We have invited scientists active in the field to contribute with original research papers or review papers (both experimental and theoretical), which have included: Methods, algorithms, and codes, which have been discussed in the papers of F. Pop on “High performance numerical computing for high energy physics: a new challenge for big data science”; S. V. Chekanov and M. Erickson, on “A nonparametric peak finder algorithm and its application in searches for new physics”; M. Dima, “Computational determination of the dirac-theory adjunctator”; Y. Zhao, D. Baleanu, C. Cattani, De-Fu Cheng, and Xiao-Jun Yang, “Maxwell’s equations on cantor sets: a local fractional approach”; Ming Li, S. C. Lim, C. Cattani, and M. Scalia, “Characteristic roots of a class of fractional oscillators”; Jinsong Leng, QixunGuo, and Tingzhu Huang, “The duals of fusion frames for experimental data transmission coding of high energy physics”.

The paper of Turgay Korkut “FLUKA Monte Carlo simulations about cosmic rays interactions with kaidun meteorite”, deals with Astrophysics and cosmic rays, while Cosmology is the main concerns of the papers of Alina Khaybullina, Ramil Izmailov, Kamal K. Nandi, and Carlo Cattani “Regular solutions in vacuum brans-dicke theory compared to vacuum Einstein theory”, and Ming Li and Wei Zhao “Essay on Kolmogorov law of minus 5 over 3 viewed with golden ratio”.

Related nonlinear mathematical models and methods and high energy questions, such as neutrino, photon, quantized energy, are discussed in the papers of Jun-Hui Kang, Ya-Zhou Wang, and Bao-Chun Li “Angular dependence of Meson production for different photon beam energies”; Mihai O. Dima, Yuri N. Pepelyshev, and Lachin Tayibov “Neutron noise analysis with flash-fourier algorithm at the IBR-2M reactor”; Bing Chen, Ke-Wei Wei, and Ailin Zhang “X(1870) and_{2}(1870): which can be assigned as a hybrid state?”; Fu-Hu Liu, Ya-Hui Chen, Hua-Rong Wei, and Bao-Chun Li “Transverse momentum distributions of final-state particles produced in soft excitation process in high energy collisions”; Malika Betrouche, Mustapha Maamache, and Jeong Ryeol Choi, “Three-dimensional dirac oscillator with minimal length: novel phenomena for quantized energy”; Andreea Rodica Sterian, “Numerical simulations on nonlinear dynamics in lasers as related high energy physics phenomena”; Halil Arslan and Mehmet Bektasoglu, “Geant4 simulation study of deep underground muons: vertical intensity and angular distribution”; Bogdan Mitrica “Design study of an underground detector for measurements of the differential muon flux”; Cristian Toma, “Wavelets-computational aspects of sterian realistic approach to uncertainty principle in high energy physics: a transient approach”; Xian Wang, Hiroyuki Hirano, Gongnan Xie, and Ding Xu “VOF modeling and analysis of the segmented flow in Y-shaped microchannels for microreactor systems”; Alina-Mihaela Badescu and Alexandra Saftoiu, “Radio-wave propagation in salt domes: implications for a UHE cosmic neutrino detector”.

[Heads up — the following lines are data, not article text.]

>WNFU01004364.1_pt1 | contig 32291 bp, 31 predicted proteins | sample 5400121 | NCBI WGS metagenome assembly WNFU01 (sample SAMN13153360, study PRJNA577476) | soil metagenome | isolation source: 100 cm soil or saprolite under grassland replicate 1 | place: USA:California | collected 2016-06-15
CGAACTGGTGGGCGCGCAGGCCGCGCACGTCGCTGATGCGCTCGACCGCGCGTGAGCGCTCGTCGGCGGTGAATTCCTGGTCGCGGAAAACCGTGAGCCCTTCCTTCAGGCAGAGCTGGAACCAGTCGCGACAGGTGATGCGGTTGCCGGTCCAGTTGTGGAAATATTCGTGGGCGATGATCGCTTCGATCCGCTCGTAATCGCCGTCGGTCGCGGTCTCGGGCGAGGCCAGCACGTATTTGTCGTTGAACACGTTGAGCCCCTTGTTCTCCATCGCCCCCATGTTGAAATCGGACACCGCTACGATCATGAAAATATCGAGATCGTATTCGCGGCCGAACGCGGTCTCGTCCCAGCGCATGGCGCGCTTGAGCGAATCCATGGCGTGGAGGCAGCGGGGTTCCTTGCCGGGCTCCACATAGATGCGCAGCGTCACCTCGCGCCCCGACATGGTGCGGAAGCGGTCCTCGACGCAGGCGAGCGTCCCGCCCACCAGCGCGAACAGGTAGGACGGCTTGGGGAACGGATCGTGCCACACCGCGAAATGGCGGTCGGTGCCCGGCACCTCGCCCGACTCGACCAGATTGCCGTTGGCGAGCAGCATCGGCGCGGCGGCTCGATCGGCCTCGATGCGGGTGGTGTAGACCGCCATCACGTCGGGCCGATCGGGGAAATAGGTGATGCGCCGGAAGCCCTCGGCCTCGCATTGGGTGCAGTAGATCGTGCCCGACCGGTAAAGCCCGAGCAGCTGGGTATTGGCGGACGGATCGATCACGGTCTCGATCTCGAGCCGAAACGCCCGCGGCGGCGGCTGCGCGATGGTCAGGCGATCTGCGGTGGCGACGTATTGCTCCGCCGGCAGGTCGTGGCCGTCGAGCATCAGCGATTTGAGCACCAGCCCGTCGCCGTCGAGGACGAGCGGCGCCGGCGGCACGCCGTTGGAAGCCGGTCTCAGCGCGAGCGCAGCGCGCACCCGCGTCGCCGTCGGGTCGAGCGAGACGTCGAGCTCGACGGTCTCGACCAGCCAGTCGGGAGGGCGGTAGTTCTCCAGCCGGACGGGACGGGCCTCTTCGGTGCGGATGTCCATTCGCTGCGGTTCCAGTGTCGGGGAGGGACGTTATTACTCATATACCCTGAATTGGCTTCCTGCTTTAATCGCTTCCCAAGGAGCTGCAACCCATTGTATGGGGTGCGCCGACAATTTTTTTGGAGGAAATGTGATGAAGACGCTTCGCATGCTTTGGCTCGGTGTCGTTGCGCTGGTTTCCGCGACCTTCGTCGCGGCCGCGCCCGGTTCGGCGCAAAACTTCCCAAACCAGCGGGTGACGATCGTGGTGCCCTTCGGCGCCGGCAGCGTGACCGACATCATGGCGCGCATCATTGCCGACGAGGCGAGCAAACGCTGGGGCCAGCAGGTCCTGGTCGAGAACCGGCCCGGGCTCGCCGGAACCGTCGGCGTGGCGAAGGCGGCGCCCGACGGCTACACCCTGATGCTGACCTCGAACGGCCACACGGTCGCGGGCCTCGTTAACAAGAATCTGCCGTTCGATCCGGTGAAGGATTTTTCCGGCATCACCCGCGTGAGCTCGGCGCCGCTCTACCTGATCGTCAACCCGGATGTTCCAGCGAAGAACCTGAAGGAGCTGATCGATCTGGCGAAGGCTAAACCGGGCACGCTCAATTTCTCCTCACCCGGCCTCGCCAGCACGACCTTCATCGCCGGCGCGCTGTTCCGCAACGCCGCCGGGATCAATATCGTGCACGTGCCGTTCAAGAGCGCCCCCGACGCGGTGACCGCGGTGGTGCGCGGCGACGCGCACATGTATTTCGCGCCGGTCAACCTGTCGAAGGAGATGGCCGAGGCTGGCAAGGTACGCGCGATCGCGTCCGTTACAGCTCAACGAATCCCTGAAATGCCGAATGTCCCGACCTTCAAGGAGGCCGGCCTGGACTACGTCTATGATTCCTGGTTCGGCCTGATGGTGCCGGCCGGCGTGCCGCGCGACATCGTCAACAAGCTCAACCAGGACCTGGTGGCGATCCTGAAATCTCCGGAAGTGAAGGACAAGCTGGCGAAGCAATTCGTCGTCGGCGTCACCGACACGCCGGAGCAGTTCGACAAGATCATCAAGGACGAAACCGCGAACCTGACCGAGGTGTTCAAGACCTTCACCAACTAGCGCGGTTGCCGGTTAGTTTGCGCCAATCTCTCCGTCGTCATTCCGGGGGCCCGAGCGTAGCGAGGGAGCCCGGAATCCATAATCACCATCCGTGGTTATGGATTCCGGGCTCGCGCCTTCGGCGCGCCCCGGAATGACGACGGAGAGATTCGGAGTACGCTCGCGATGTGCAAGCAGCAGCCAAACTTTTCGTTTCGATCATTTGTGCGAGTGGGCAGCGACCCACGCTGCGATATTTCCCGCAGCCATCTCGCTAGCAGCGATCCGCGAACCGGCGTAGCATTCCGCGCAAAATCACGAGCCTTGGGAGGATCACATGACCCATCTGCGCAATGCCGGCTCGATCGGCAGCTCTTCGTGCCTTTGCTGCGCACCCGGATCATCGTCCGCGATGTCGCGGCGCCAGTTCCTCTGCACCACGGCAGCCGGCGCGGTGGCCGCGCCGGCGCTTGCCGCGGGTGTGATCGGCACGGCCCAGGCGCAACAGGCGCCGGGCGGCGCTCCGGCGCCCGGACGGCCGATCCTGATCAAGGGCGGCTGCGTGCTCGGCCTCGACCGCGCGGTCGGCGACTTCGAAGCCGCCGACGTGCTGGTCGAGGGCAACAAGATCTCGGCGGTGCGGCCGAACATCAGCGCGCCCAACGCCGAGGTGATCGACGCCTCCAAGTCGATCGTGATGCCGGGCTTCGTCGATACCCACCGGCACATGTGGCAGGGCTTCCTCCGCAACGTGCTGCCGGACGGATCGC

Although a wide range of topics are touched upon, it is not possible to cover the entire field of computational methods in high energy physics into a single journal issue, also because of the continuous further progress both in the computational methods and in the high energy physics fields. We hope that this topics could be continued to track the updated trends years by years.

Finally, we would like to express our thanks to all the contributors of this special issue for their support and cooperation and to the qualified reviewers who helped the authors to improve the quality of their papers.